Jan 29, 2015
Quick Hits: Preventing Concussions in Ice Hockey

The National Academy of Neuropsychology (NAN) and National Athletic Trainers’ Association (NATA) have teamed up to reduce concussions in youth, high school, and college ice hockey.

Concussions are by far the most common, and one of the most difficult to manage injuries seen in sports today. According to the Centers for Disease Control and Prevention, there are between 1.6 million and 3.8 million brain injuries that occur in sports each year–and 63,000 occur in high school athletes alone. NAN and NATA have joined forces on a national and local grassroots campaign to educate the public, athletes, health professionals, coaches, parents, administrators, and others about concussion in sports. The overarching objective of the campaign is to raise awareness of the importance of identifying concussions and implementing appropriate management when they do occur.

As a centerpiece of the NAN and NATA efforts, a 12-minute educational video titled “Concussions in Hockey: Signs, Symptoms and Playing Safe,” has now been released nationally. The video, sponsored by the National Hockey League and the NHL Players’ Association, features comments from Mike Modano of the Dallas Stars and retired NHL players Pat LaFontaine and Eric Lindros. It is available as a free online download on affiliated Web sites, including www.nanonline.org, www.nata.org, www.nhl.com, and www.nhlpa.com and also available, upon request, at a cost of $10 at www.nata.org/brochures/.

“Given the recent advancements in concussion research, education among coaches, parents, athletes, the media, and other influencers is critical,” said athletic trainer Kevin Guskiewicz, PhD, ATC, professor and chair, Department of Exercise and Sports Science at the University of North Carolinal. “The invisible nature of concussions makes it imperative that athletes and coaches properly recognize the signs and symptoms of concussions, in order to foster quicker diagnosis and medical care when needed.”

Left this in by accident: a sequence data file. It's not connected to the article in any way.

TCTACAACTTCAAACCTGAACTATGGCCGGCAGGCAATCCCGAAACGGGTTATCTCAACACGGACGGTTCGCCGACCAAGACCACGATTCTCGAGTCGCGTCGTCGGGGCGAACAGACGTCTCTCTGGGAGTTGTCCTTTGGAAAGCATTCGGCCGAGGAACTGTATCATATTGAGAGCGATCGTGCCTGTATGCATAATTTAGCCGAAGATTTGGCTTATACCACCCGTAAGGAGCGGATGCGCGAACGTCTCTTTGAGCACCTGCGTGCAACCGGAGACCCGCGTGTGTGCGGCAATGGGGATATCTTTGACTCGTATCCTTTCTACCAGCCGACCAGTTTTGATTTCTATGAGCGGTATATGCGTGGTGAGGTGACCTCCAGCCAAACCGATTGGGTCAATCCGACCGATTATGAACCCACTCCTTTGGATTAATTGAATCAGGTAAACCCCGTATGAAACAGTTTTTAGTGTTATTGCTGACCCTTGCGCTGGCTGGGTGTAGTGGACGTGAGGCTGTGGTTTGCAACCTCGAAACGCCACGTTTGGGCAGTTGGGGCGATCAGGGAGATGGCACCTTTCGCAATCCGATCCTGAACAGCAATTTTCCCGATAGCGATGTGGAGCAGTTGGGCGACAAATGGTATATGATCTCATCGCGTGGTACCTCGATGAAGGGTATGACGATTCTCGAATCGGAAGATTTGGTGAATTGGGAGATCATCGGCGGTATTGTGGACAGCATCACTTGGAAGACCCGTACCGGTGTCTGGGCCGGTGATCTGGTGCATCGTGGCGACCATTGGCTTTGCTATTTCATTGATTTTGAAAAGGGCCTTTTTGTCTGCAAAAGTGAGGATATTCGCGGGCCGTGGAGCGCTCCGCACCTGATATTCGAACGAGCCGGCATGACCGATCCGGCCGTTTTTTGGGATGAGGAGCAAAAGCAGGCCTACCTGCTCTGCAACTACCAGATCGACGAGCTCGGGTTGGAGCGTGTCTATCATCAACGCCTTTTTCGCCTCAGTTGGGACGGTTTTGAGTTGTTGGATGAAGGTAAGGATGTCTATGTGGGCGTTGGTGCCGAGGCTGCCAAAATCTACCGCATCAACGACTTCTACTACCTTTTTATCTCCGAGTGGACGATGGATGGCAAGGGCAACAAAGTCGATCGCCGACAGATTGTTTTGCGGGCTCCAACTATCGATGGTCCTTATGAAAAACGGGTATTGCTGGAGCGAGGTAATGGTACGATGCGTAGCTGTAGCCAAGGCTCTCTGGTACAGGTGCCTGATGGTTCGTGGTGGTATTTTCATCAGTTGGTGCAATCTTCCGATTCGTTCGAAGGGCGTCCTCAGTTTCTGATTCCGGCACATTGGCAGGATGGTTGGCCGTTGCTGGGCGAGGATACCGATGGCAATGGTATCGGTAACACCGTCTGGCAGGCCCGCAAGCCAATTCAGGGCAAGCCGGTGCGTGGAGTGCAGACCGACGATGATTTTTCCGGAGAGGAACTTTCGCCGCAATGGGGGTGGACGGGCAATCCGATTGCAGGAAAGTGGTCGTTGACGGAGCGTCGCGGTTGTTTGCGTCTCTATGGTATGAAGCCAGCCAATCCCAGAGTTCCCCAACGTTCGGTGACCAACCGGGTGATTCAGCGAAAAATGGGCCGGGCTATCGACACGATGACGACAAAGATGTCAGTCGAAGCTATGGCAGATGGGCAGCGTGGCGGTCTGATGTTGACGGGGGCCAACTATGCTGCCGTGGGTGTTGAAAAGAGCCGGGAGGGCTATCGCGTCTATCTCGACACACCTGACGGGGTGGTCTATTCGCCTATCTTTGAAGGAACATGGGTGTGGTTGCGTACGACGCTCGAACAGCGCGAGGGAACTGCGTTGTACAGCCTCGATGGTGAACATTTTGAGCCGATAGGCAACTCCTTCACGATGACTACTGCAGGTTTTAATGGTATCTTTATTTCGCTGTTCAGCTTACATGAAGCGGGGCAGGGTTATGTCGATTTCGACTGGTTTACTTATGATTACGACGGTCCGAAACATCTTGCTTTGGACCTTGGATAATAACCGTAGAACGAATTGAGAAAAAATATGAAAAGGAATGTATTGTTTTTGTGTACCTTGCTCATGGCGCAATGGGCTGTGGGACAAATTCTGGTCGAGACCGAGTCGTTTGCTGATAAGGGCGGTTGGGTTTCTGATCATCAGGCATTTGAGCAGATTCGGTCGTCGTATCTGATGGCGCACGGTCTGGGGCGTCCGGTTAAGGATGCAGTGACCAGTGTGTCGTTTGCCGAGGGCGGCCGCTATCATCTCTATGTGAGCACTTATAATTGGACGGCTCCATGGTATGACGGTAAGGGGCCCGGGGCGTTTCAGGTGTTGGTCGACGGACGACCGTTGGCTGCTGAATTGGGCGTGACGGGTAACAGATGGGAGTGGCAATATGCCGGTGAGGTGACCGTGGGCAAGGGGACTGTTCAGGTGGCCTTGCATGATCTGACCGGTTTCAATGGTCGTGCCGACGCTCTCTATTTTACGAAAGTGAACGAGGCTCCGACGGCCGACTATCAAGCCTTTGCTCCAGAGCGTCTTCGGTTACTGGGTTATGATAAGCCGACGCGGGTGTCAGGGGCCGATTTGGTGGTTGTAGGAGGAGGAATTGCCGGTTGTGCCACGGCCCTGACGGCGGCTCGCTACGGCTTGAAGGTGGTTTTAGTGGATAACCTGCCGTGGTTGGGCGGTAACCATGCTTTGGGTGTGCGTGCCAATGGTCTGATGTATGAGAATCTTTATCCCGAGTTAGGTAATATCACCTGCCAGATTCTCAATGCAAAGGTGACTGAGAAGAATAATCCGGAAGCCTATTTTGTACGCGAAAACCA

“Concussions can be serious injuries if not treated properly. Concussion symptoms can affect players in all areas of their lives including their physical, emotional and cognitive functioning,” said Ruben Echemendia, PhD, NAN past president and director of the NHL’s Neuropsychological Testing Program. “Swift and appropriate evaluation by trained sports medicine professionals is crucial before an athlete returns to play. That is why we counsel students and coaches to err on the side of caution and ‘when in doubt, sit out.'”

This educational campaign explicitly urges athletes to immediately consult with their athletic trainer, team physician or coach if they think they might have a concussion. “Even if an athlete’s symptoms appear to be very mild, if they don’t feel right, they must immediately tell somebody in charge,” Echemendia said.

For more information, NATA has published a position statement (pdf download) on concussions, which is available at www.nata.org/statements/position/concussion.pdf. NAN has also published a sports concussion white paper, which is available at http://www.nanonline.org/NAN/ResearchPublications/Educationpapers.aspx.

More information on the National Academy of Neuropsychology (NAN) is at: www.nanonline.org.

More information on the National Athletic Trainers’ Association is at: www.nata.org.

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